BSJonline offer the first practical run through of creating an EPC, from air-conditioning to air leakage, lighting to boilers and glazing. Power Efficiency guides Michael Willoughby around Swan House in the City of London

Non-domestic EPCs might help companies measure their building’s performance, but no one says they have to share the results. It took BSJ reporters weeks of badgering contacts before we managed to get anyone to talk us through the EPC process and find a client prepared to reveal their building’s rating. What follows, then, is the first EPC case study of Swan House in the City of London.

Early days

John Field and his firm, Power Efficiency (PE) have been at the heart of the EPC process from the very start. Field was directly involved in translating the European Energy Performance of Buildings Directive (EPBD) into national legislation for DCLG. Back in 2006 PE carried out an EPC pilot on Building and BSJ’s headquarters, Ludgate House. It got a G which proved to be remarkably accurate.

PE handles risk-managed energy procurement for over half of the managed offices in London as well as providing carbon management for many others. PE’s combination of experience and market reach made him a natural to handle EPCs for nervous clients.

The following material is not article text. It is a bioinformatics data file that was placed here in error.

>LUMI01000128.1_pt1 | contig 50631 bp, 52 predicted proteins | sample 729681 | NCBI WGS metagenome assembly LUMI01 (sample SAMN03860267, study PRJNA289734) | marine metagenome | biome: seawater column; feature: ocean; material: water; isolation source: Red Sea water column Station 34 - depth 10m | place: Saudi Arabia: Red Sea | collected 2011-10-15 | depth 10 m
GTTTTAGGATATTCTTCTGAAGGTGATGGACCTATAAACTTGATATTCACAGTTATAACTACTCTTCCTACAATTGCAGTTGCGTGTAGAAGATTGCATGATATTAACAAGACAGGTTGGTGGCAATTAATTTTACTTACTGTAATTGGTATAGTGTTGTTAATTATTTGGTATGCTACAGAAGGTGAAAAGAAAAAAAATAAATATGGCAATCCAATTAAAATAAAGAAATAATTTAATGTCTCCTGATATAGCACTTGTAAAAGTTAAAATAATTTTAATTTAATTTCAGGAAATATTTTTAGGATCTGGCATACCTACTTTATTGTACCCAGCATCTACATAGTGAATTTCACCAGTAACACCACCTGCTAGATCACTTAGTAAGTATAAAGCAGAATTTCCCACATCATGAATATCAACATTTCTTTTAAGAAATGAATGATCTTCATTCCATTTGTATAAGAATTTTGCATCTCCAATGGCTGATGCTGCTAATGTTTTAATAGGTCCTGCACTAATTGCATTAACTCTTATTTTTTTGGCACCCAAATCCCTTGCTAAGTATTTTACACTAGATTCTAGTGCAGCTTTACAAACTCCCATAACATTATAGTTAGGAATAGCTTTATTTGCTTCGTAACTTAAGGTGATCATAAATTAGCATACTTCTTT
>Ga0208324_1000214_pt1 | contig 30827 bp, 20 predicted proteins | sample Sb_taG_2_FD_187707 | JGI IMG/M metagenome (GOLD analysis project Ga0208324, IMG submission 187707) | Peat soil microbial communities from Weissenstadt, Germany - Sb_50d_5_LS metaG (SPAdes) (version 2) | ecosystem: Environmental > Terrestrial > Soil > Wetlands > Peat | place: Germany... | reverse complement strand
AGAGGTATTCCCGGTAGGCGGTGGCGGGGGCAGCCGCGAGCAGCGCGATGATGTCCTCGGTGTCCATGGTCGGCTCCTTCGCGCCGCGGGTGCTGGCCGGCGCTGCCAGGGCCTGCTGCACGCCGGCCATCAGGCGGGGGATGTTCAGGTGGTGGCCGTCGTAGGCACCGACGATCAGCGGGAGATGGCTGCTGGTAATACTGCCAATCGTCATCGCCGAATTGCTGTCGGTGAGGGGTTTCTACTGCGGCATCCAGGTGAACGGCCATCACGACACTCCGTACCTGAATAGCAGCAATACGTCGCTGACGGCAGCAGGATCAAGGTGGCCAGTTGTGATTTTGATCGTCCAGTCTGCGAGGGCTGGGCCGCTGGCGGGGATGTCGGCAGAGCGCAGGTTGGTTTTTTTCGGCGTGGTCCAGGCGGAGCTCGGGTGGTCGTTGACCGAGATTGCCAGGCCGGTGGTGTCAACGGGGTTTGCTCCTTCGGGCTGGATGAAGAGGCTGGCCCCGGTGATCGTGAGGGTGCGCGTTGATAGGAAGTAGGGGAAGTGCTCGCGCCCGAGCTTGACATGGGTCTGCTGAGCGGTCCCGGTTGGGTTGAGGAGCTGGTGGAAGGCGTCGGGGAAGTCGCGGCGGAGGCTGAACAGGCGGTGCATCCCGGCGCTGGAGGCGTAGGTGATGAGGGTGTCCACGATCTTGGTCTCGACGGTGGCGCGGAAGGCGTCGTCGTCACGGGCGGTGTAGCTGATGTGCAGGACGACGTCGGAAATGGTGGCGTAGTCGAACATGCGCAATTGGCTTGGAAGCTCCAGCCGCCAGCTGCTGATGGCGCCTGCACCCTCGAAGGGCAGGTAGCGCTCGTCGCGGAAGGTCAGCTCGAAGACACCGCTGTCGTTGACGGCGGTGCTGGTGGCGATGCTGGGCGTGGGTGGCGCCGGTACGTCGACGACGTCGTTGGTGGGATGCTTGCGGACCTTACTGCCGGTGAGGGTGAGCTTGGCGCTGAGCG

It should come as no surprise, then, that the firm has already landed seven building portfolios of for him and his 20 dedicated EPC staff to wade through during the next few months until October and beyond.

Nor is it a shock that Swan House in the City of London was one of the first buildings to have its EPC lodged. The instruction to carry out an EPC for the building, owned by the London Chamber of Commerce, whose headquarters it is, and managed by Kings Sturge, came back in January. PE’s Phil Richards carried out the survey.

Although Swan House is under 5,000m² and not due to have an EPC until July, the client "wanted to get on with it," says Richards.

The building

Swan House is a seven floor office building in London, including a basement, a ground floor and office floors 1-5. It was built in 1989. Each floor is between 6,125ft² and 7,800ft². the total floor area is 51,175ft². The slab to slab height is 3.95m on the ground floor and 3.6m on other floors.

Swan House

The window modules are 1.5m and the building contains three 10 person passenger lifts and one 800 kg goods lift. The building is powered by an 800 KVA sub-station.